Simply writing dozens of reports — however insightful and well-targeted — will not get our clients where they want and need to be.These both will require us to provide new ways to connect and communicate with clients. Simply writing dozens of reports — however insightful and well-targeted — will not get our clients where they want and need to be.
I’ve already written about how we are going to be moving away from statically-defined and siloed technology-centric focus areas for research (see Rebooting Gigaom Research). In the next iteration of our website — and in the way we are already reorganizing our services — we won’t be slotting our work into ‘mobile’ versus ‘Internet of things’ versus ‘Data’. Instead we will be developing a cascade of trends and issues, and tagging our work appropriately. For example, I’ve talked with a number of clients recently about the apparent rebound of email as a platform for communication and technology innovation. That thread will be — on the coming-soon revamped website — tagged (and searchable) as #email-as-a-platform, under the larger theme of #cotech, which is a term I am introducing for technologies that support coworking (all the ‘co’ words: ‘coordination’, ‘collaboration’, ‘coauthoring’, ‘coediting’, ‘cooperating’, ‘cocurating’ and so on). And instead of seeking to write one or two reports on that topic, instead we would be involved in much more active and ‘living’ research. For example, we might have a few analysts participate in an online and open demo of a tool that leverages email as a platform, and we’d publish the discussion of their thoughts on that tool and those ideas. That might lead to discussions with vendors on one side, and members of the Research Council on the other. A week later we might decide to run a survey in the Council on some of those ideas, and we’d publish a Trend Brief — one of our short reports — on the findings. And that might lead to a cascade of other interactions, writing, and analysis.
All of this is significantly different from the old Gigaom Research, but such cascades of activities will become the modus operandi of the new Gigaom Research, going forward.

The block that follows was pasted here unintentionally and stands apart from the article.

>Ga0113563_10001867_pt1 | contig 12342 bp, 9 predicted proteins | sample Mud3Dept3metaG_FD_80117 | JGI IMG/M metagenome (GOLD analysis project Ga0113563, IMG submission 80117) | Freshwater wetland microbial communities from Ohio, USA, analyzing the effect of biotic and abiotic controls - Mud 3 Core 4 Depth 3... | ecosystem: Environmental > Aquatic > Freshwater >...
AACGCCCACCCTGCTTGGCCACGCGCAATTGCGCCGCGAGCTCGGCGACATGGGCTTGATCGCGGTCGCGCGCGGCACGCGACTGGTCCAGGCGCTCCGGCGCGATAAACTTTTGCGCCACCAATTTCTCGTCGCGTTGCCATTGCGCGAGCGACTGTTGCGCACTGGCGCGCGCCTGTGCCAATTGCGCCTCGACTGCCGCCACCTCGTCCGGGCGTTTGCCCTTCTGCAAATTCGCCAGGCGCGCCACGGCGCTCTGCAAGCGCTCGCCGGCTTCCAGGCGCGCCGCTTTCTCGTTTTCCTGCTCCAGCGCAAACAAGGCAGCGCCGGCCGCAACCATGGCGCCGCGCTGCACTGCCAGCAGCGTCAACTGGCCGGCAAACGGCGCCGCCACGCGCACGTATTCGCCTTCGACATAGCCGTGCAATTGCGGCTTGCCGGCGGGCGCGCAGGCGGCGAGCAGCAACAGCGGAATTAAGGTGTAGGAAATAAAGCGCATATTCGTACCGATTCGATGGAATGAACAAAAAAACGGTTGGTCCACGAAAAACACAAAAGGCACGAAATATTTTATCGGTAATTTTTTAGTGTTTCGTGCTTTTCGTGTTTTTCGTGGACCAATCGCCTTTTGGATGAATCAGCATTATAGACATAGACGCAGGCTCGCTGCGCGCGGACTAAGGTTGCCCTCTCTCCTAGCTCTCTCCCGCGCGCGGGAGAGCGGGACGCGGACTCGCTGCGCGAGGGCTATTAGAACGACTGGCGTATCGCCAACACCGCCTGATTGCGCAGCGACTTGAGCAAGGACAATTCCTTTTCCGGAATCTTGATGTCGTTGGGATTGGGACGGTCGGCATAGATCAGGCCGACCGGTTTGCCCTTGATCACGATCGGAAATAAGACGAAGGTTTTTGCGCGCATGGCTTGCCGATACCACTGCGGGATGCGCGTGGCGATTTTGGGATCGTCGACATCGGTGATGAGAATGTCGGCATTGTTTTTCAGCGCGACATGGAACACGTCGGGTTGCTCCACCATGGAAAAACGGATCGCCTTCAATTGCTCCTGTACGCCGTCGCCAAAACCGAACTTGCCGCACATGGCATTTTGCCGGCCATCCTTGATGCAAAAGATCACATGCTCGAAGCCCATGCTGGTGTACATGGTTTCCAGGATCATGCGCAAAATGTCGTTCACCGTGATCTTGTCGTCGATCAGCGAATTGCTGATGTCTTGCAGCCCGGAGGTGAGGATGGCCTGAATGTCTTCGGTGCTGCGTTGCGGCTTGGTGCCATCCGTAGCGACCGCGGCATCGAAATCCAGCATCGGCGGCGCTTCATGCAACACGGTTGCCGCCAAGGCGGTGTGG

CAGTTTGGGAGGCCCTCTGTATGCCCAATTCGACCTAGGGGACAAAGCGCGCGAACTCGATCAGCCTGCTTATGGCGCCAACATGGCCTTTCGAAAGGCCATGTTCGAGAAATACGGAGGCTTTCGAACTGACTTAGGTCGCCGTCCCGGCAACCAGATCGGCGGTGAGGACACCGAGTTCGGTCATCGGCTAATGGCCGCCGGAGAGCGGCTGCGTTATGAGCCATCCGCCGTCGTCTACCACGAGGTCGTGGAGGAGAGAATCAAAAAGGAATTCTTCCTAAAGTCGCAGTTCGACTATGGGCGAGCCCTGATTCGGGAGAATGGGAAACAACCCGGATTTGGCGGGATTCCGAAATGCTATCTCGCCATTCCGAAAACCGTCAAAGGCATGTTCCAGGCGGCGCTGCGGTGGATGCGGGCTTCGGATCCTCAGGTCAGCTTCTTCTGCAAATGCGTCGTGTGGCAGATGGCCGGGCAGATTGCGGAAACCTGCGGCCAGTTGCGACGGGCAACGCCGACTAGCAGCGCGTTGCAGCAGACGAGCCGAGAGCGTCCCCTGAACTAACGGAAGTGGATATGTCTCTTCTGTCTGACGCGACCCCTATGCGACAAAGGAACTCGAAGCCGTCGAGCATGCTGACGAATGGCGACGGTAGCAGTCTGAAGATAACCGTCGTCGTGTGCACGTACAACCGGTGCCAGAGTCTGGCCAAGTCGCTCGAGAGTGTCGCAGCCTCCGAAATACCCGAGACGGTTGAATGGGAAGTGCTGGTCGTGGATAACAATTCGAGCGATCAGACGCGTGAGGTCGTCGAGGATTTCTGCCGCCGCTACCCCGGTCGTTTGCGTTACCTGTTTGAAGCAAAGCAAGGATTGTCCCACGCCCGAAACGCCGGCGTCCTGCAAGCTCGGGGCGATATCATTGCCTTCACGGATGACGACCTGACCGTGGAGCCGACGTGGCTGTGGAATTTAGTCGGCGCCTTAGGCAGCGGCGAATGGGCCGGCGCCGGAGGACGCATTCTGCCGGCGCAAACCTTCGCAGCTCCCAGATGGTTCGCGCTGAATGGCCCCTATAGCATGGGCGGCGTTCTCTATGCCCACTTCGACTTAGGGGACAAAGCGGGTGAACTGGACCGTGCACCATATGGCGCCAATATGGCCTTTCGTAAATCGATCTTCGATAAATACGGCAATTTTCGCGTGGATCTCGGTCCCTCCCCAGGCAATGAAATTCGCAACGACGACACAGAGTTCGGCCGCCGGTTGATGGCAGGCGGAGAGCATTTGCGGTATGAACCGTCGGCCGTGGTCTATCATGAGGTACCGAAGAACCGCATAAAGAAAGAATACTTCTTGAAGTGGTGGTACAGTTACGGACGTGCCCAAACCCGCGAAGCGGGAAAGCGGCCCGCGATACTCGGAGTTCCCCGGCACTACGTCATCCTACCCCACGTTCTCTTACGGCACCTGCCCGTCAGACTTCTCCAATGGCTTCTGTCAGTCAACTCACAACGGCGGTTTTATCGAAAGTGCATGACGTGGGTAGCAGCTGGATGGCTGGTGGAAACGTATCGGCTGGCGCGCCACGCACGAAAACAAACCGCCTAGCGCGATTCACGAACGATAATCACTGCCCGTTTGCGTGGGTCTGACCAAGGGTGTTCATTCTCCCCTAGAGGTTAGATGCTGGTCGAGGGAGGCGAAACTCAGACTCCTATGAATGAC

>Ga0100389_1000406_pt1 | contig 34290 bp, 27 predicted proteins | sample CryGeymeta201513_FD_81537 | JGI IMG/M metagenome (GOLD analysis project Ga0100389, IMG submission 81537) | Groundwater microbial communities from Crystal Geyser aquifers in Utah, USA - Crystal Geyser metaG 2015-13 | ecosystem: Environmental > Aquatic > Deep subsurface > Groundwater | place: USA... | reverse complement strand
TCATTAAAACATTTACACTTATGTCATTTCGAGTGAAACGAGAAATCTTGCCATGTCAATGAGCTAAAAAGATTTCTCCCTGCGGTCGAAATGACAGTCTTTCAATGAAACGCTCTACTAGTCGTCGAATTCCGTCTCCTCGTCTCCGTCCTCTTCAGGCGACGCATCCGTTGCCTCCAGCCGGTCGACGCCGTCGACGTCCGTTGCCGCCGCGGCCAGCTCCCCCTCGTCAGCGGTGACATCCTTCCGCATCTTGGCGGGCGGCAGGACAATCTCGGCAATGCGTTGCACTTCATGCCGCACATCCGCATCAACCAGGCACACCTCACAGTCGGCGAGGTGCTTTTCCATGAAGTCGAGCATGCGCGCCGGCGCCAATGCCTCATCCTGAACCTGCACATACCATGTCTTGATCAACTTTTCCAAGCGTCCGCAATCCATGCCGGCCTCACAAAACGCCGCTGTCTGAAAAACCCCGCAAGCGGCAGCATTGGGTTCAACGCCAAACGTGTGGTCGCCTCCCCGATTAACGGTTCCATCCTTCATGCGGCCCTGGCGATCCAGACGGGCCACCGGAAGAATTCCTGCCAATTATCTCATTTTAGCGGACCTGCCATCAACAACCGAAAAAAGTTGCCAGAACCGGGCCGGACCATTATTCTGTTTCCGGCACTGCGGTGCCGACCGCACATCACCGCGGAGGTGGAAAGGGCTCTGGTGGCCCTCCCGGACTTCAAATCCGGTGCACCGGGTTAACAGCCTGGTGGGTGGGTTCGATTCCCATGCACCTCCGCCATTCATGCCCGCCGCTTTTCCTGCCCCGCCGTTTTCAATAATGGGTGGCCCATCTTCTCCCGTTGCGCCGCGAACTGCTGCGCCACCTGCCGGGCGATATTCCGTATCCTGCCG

This is, then, a call to action.
For existing or prospective business clients who are looking for a new, deeper, and more open approach to leveraging analysis and research for their companies, we are eager to engage. Please start with this request for more information, so that we can initiate a dialogue about your company’s needs and how they might align with our new Gigaom Research Council.
For current or future vendor clients, we welcome a chance to talk, to develop a closer strategic relationship, and to work jointly to triangulate market movements and trends. Please contact me to open that discussion. I’ve spoken with dozens of vendor representatives — CEOs, head of analyst relations, CMOs, product leads — in the past few months, and I have learned a great deal through those calls and meetings. I welcome the chance to learn more.
We are going to need a new cadre of aggressive and dissatisfied analysts to join us.For analysts interested in the opportunities at Gigaom Research, we are recruiting. I’ve been fortunate in that so many of the most insightful and active analysts from the old Gigaom Research have been willing to sign up with the new Gigaom Research, but we are going to need a new cadre of aggressive and dissatisfied analysts to join us, as well.
First of all, we’ve adopted a much more researcher-centric operational model, and at this point we have not brought aboard dedicated business development or sales staff. But the new Gigaom Research will need highly motivated and deeply knowledgeable research leads and research directors: practitioners with the expertise and skills to be able to work closely with our clients, to deliver value in this new regime, and to be able to close and manage engagements.
We are rebooting Gigaom Research in an era that demands a new model of operations, one better suited to the times, forces and trends that are shaping the markets and economics that confront our clients.But honestly, if you are interested in a 9-5 analyst job — an ivory tower gig updating last years’ report using a five-year old analytic framework — please don’t even bother. If you contact us, be hungry, and please start by making a list of companies and contacts you think are candidates for Gigaom Research services, lay out a plan of engagement, and we’ll open a mutual dialog with them as soon as practical.
The bottom line: we are rebooting Gigaom Research in an era that demands a new model of operations, one better suited to the times, forces and trends that are shaping the markets and economics that confront our clients. I welcome your involvement, whether you are a change agent at a Fortune 1000 corporation, a product manager at innovative software start-up, or a underutilized and hungry researcher at one of our competitors.
Let’s get busy.